Looking ahead

We can get a glimpse of the future if we look at the North Sea OSV market, where Solstad Offshore recently acquired 3 competitors. Among those are Farstad Shipping.

Farstad Shipping could not meet its obligations, so the debtholders converted to equity. This meant a wipeout for shareholders, because the shares outstanding jumped from 39 million to 4.9 billion.

Immediately after that, all shares of Farstad were converted into class B shares of Solstad Offshore (the acquirer). The combined Solstad plus Farstad is much larger, and the former debtholders of Farstad can cash out by simply selling their new Solstad shares in the open market. Solstad did not need to lay out cash, and the company acquired very clean assets.

GOM situation

The Gulf of Mexico offshore industry will always need some OSVs, and someone must be there to manage those assets. When debtholders take over failed competitors, they will probably take the logical steps towards maximizing value and cashing out as much as they can.

Gulf of Mexico - Source: Wikipedia Public Domain

Many companies that operate in the Gulf have extremely negative cash flows. Some are unable to meet 2017 commitments - like Island Offshore and Gulfmark. As the saying goes, "If something cannot go forever, then eventually it must stop". There are too many companies operating in the OSV market - too many vessels, too many headquarters, and too many G&A expenses.

Consolidation in the industry is going to happen, and there will be a lot of pain for shareholders.

One Bright Side

In the US zone of the Gulf, offshore operations are forced to hire Jones Act-qualified vessels. Those vessels must be owned, crewed and operated by Americans. And if they are owned by a foreign entity, even for one day, the vessels stop qualifying forever.

In order to maximize value in the event of a consolidation, all the assets need to be put under a competent American management with long experience in this industry. This points to very few companies, like HOS and SEACOR Holdings (NYSE:CKH).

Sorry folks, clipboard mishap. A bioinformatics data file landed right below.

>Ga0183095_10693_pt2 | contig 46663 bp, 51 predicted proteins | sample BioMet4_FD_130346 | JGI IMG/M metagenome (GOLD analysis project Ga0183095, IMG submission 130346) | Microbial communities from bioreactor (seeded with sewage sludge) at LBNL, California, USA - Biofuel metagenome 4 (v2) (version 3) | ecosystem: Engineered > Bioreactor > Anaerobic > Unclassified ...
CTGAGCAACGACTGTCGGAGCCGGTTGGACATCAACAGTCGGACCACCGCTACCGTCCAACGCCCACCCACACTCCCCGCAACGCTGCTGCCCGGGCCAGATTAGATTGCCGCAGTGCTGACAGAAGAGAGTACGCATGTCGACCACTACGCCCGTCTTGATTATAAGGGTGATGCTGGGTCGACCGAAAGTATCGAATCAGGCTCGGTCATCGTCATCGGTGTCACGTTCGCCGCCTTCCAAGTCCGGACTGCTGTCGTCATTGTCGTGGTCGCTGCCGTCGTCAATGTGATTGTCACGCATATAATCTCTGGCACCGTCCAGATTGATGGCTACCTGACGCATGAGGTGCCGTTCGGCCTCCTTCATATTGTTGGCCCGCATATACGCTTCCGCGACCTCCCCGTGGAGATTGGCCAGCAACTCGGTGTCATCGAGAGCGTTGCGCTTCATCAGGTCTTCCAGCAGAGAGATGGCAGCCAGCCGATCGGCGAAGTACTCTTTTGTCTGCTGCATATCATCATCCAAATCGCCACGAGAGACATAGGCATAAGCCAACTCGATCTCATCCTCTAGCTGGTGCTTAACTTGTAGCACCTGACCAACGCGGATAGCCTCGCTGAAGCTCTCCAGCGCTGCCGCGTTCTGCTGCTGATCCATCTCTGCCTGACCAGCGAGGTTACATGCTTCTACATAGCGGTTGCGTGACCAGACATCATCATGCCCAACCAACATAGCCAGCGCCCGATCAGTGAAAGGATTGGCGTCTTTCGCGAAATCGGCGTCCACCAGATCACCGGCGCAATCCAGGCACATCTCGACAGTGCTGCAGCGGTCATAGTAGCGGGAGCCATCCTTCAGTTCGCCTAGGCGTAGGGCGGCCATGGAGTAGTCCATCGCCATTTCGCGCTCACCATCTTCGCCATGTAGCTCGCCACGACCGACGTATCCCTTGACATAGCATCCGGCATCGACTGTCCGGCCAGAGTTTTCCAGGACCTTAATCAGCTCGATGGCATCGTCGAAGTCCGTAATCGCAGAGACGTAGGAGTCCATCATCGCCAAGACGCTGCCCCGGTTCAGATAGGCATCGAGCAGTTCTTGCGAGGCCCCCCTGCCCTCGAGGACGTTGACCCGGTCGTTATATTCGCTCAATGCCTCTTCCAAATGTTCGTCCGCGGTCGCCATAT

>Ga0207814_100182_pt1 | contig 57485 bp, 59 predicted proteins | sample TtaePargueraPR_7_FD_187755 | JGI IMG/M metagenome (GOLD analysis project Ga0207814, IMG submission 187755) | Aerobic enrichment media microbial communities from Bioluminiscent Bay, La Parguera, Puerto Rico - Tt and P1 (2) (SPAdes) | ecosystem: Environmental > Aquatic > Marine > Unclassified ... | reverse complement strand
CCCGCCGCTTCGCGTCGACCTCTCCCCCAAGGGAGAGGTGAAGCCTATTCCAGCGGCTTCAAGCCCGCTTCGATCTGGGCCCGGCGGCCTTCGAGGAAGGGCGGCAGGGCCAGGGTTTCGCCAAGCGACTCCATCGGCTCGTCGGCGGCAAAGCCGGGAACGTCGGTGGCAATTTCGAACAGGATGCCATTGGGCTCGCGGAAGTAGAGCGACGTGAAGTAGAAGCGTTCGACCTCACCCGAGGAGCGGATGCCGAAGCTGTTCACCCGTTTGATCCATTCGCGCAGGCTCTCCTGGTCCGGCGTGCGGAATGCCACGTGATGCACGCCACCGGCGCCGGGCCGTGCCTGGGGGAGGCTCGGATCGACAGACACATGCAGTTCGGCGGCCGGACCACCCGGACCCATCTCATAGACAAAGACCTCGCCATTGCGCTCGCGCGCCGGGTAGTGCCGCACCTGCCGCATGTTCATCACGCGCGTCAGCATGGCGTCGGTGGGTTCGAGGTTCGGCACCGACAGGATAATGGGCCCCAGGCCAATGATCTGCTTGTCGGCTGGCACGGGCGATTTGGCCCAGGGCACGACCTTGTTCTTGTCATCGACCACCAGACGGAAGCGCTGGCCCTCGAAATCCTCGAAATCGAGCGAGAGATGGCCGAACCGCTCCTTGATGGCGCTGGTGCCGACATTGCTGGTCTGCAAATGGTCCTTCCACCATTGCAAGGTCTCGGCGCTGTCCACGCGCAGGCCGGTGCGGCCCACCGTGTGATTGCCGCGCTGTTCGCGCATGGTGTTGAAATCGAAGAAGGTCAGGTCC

Takeaway

My thesis is this: By now, a significant portion of debtholders in the industry are hedge funds that have acquired the debt (i.e., the companies!) at a very low cost basis. They will merge them with the survivors, just like it happened in the North Sea, and sell their new shares in the market.

(That's why they want to do it with a company that is already public - there is no point in merging with Edison Chouest and then be stuck with an illiquid stake in a private company.)

Some facts about HOS:

  1. Management owns over 10% of the company.
  2. It has already proved to be far-sighted in dealing with the downturn.
  3. The CEO's name is at stake; he would rather sink with the ship.
  4. Its fleet is the newest and the highest-spec.
  5. The company has ample cash reserves to help it survive until better times.
  6. It is already a multinational company, it knows the tricks and has been operating successfully across the world and avoiding mistakes (like, not getting expropriated by Hugo Chavez).

Yes, there are other companies besides Hornbeck that could be acquirers. Also, HOS could go to zero and be wiped out. But the story is getting better every day. I believe that at current prices, even after a some dilution of current shareholders, the stock could bring a very reasonable return in a few years.

For investors, this has been an exciting roller coaster ride, and the development of this crisis stirs both our interest and our nerves.

Disclosure: I am/we are long HOS.

I wrote this article myself, and it expresses my own opinions. I am not receiving compensation for it (other than from Seeking Alpha). I have no business relationship with any company whose stock is mentioned in this article.